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Minority Whip Rep. Steny Hoyer Weighs In On Proposed Immigration Legislation

AUDIE CORNISH, HOST:

As we heard from Mara, the House will vote on two Republican immigration proposals tomorrow. But where does that leave Democrats in the current debate? We'll hear from a member of the Democratic leadership now, House Minority Whip Steny Hoyer. He spoke to us earlier from his office on Capitol Hill.

STENY HOYER: Audie, good to be with you.

CORNISH: Now, the president's executive order, as we heard, could mean families are held in detention centers together. Parents would be prosecuted still as part of the zero tolerance policy, but their claims would be expedited. So is this a satisfactory response from the president?

HOYER: No, it is not. And it really doesn't change very much the reality on the ground. It simply says that children can be incarcerated in a prison-like context pending a determination of the individual's claim of asylum. So this treats children exactly the opposite of what the Flores decision said we ought to do. We ought to treat them as children humanely and decently. It is interesting that John McCain said that this policy that was initiated by the president, put in place by the president and announced by the attorney general was - and I quote John McCain - "an affront to the decency of the American people."

CORNISH: Just about everyone has expressed outrage to the policy. And I guess I'm trying to understand...

HOYER: Yes.

CORNISH: ...That if there is an opportunity to actually legislate and to officially say - to prevent the executive branch from doing this, why you wouldn't take it.

HOYER: Well, I think we probably would take that if there was a chance to do that. Neither of the bills that we're going to consider tomorrow do that. That's why the Catholic Conference and the civil rights community and so many others are opposed to both of these pieces of legislation. As a matter of fact, I'm not sure that the second piece of legislation is going to come forward. We'll see.

CORNISH: Right.

HOYER: But it looks to be that there's a deep division within the Republican Party as to the soundness of the policies they're pursuing. So we will see. But the fact of the matter is the bills provide for a limitation on immigration, $25 billion paid upfront for a wall that many, many Republicans think will not be very useful and most Democrats don't think very useful. Now, we want border security. We want our borders secure. But there are technical ways to do so.

And one ought to remember that the - these two bills are offered to defeat a discharge petition which would have allowed for four bills to be put on the floor and let the House work its will on behalf of the American people - the DREAMers bill which would give DREAMers a path to citizenship, a Hurd-Aguilar Republican-Democratic compromise bill which would have had at least 50, maybe 75 Republicans vote for - so a very bipartisan bill - the Goodlatte bill, which is the Republican hard-line bill which will be on the floor tomorrow and which will be defeated.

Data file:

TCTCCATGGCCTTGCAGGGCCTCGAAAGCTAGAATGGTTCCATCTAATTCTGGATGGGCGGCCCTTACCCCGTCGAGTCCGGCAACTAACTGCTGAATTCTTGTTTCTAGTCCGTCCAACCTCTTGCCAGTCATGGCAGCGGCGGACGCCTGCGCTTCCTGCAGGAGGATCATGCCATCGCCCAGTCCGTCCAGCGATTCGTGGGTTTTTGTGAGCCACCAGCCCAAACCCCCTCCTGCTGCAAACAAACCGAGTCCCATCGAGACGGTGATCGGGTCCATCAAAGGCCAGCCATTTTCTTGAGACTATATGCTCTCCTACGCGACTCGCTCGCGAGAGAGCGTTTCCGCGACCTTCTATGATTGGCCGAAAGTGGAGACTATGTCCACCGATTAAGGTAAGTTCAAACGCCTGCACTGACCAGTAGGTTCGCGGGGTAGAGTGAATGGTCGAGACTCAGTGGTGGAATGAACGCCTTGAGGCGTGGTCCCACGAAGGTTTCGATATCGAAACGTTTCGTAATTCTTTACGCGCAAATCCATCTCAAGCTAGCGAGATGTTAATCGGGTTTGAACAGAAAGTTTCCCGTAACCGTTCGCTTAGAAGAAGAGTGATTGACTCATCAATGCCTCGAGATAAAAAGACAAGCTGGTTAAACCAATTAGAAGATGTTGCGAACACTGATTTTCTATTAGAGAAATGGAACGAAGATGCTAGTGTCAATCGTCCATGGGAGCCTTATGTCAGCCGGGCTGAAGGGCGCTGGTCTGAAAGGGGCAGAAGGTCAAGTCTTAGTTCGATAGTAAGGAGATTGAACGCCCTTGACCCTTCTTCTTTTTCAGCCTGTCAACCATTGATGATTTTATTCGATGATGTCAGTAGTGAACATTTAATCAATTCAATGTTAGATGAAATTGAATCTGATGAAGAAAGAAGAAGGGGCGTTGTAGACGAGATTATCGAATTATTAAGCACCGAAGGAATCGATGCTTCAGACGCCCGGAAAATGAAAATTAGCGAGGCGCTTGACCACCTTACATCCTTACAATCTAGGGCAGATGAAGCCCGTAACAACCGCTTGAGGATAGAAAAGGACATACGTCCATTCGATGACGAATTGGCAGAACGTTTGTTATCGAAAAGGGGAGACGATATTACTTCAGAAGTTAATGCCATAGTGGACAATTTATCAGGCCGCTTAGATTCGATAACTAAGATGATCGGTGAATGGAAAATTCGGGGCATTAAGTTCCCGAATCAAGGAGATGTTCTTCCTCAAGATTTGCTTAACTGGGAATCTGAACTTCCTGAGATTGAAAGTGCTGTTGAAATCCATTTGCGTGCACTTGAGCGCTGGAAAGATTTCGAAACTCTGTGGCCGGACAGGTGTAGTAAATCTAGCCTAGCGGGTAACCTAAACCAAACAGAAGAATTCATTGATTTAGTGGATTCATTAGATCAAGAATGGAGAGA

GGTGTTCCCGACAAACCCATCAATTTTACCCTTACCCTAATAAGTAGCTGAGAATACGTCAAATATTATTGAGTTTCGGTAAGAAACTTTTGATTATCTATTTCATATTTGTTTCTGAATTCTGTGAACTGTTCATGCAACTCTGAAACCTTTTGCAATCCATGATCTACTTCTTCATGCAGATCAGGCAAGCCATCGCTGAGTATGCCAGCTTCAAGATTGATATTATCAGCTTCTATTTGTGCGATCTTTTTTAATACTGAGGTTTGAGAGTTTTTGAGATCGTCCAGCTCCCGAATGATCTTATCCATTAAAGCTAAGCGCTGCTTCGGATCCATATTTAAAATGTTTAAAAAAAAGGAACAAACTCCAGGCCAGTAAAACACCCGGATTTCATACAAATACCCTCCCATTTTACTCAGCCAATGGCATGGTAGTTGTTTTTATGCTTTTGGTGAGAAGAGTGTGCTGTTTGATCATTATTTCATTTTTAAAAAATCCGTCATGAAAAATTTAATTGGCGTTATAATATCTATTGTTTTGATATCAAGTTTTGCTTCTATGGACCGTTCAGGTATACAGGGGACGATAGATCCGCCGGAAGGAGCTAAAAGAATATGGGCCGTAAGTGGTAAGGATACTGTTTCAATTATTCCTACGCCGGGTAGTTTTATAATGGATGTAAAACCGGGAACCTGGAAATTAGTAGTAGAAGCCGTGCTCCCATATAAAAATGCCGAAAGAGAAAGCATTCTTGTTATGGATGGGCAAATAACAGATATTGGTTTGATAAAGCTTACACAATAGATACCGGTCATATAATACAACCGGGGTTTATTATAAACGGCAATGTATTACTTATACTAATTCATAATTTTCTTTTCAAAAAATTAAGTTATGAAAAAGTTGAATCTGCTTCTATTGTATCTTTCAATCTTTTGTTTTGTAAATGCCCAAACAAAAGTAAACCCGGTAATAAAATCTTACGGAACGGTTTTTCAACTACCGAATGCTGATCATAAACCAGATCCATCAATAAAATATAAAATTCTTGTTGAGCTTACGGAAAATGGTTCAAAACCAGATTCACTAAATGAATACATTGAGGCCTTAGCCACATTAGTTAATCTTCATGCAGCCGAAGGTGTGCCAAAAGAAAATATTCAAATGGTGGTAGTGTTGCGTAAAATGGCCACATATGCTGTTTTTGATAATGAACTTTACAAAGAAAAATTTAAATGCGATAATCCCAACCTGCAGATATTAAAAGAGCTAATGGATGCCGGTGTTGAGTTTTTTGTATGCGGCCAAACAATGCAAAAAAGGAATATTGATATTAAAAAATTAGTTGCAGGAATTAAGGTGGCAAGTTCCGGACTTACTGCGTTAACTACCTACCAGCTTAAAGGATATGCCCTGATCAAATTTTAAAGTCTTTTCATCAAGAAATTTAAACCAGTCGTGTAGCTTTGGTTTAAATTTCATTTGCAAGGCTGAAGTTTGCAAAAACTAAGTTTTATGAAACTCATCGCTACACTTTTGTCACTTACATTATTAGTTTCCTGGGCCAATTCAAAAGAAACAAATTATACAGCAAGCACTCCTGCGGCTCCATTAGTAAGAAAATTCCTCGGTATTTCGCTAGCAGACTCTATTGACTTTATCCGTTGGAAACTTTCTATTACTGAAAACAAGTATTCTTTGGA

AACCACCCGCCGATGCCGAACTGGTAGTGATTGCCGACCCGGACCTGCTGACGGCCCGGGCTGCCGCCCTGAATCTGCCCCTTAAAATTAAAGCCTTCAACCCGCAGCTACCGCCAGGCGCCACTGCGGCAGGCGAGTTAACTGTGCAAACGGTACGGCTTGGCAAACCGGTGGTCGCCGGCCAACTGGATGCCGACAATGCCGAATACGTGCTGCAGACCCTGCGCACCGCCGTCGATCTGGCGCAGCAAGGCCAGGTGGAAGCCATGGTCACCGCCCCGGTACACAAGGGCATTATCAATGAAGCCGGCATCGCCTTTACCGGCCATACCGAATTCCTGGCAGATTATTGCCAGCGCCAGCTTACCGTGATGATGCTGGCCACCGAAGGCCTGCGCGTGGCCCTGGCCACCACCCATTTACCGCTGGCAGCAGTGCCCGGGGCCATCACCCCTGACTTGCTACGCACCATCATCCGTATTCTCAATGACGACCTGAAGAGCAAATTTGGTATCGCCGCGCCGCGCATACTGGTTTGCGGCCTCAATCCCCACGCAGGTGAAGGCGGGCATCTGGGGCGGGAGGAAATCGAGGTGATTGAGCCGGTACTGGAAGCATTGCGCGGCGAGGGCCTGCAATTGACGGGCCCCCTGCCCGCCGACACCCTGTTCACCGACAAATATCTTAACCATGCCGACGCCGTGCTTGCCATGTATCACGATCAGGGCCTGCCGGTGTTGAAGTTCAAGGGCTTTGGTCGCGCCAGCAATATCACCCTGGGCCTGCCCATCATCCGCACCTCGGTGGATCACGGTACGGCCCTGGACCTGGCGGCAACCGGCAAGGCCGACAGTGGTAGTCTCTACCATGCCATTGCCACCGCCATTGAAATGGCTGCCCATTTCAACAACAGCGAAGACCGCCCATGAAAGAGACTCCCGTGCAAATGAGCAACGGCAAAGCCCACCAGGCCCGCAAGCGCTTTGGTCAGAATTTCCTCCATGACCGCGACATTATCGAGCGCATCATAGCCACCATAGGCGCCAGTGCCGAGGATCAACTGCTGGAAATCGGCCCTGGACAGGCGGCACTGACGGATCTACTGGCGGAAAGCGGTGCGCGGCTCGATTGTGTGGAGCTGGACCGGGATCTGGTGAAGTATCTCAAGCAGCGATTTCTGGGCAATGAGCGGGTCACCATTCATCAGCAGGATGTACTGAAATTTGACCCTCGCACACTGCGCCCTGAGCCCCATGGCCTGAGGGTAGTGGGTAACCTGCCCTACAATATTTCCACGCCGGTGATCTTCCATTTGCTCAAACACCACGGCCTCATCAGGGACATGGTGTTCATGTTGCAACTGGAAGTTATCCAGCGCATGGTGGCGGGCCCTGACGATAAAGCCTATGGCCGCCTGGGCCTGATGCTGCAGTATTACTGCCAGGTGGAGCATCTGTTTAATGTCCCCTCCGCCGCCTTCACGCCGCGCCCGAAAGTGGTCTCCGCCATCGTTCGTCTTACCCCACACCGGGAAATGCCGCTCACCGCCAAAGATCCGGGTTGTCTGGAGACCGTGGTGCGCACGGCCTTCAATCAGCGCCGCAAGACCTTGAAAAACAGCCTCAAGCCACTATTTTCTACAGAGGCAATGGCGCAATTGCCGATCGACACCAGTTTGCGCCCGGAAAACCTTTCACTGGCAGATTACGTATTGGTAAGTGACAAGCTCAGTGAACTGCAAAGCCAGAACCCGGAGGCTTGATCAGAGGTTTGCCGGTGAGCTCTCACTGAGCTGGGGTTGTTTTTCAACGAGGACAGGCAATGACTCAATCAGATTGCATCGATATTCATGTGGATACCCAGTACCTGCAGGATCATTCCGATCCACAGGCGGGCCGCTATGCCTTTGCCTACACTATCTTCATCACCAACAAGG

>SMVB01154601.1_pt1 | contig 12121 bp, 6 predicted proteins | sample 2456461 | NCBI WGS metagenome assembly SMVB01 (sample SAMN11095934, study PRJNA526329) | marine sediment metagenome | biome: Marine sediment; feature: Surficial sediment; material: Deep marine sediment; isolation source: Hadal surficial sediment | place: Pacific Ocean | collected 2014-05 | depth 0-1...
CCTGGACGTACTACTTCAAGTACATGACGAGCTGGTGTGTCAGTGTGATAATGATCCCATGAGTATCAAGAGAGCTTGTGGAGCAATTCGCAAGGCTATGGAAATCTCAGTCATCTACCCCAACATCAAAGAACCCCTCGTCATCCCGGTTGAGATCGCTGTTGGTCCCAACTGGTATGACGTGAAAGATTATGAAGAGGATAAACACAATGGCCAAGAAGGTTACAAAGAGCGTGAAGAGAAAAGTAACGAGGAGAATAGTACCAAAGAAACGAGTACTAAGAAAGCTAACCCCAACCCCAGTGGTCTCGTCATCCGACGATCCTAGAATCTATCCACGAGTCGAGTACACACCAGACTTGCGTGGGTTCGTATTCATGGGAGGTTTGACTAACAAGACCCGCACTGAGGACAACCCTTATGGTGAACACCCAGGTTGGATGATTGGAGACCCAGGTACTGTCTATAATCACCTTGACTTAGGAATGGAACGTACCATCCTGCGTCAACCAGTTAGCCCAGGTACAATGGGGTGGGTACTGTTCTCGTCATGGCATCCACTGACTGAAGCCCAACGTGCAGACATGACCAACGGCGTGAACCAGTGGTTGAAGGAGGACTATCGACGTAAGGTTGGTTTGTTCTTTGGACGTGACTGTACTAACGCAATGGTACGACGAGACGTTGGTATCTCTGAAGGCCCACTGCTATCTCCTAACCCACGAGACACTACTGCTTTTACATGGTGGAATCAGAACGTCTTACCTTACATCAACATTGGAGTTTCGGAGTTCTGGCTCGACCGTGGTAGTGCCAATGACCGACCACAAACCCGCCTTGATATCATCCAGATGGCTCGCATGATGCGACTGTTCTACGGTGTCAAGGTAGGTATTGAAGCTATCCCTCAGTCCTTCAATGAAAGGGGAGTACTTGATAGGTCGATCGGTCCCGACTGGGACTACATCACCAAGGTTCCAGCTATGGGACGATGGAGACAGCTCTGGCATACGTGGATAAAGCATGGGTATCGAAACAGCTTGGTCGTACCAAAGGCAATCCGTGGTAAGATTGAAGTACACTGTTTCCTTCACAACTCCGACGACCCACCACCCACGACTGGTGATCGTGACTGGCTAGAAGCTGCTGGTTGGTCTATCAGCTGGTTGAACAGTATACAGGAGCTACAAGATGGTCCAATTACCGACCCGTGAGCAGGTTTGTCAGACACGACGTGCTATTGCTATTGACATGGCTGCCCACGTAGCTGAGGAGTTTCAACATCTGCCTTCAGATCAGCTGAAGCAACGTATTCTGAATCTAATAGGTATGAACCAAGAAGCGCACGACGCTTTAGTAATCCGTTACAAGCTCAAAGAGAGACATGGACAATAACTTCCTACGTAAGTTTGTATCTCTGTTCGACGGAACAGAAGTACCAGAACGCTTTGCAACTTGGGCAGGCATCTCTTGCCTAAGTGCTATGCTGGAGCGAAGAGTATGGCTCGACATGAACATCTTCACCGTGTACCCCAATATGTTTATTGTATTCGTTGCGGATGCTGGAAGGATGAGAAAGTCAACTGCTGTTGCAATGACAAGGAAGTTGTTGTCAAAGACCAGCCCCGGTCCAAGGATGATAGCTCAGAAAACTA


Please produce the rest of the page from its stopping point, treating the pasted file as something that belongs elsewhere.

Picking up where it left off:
CORNISH: You've brought up some issues you mentioned were bipartisan. And given that some of these proposals are things Democrats have supported in previous legislative efforts, are you guys essentially holding out because this is a better issue for you come midterm elections?

HOYER: Not at all. We would like to resolve this. And I went down to the White House with Dick Durbin, the minority whip in the Senate, and we met with the president of the United States. And the president said, let's solve the DACA issue; let's make sure that we've done it by legislation. He said it was done improperly by executive order. We said, fine. He then said, and next we will do comprehensive immigration reform. We said, fine. And two days later, he changed his mind.

Two days later, he said, no, we're really not going to solve DACA itself. We're going to add a lot of other items on which I know you don't agree with. But we're going to take the DACA kids hostage in order to get that done. Now he's taken little children coming across the border with their parents hostage to try to get his objective. He's found that that's pretty controversial. And as you pointed out, Laura Bush said it was an immoral policy and a cruel policy.

So that - we're prepared to sit down and work on comprehensive immigration reform, which we think is absolutely necessary. But we will not be cowed by taking little children hostage and then being demanded to vote for things that we think are harmful to the American people.

CORNISH: In the meantime, is this something that you are willing to possibly lead to a shutdown in terms of holding out and signing any kind of immigration package?

HOYER: Well, this is not about a shutdown at this point in time. We're far away from a shutdown. We're months away from a shutdown.

CORNISH: That's House Minority Whip Steny Hoyer, Democrat of Maryland.

(SOUNDBITE OF THE ELDER STATESMAN'S "MONTREUX SUNRISE") Transcript provided by NPR, Copyright NPR.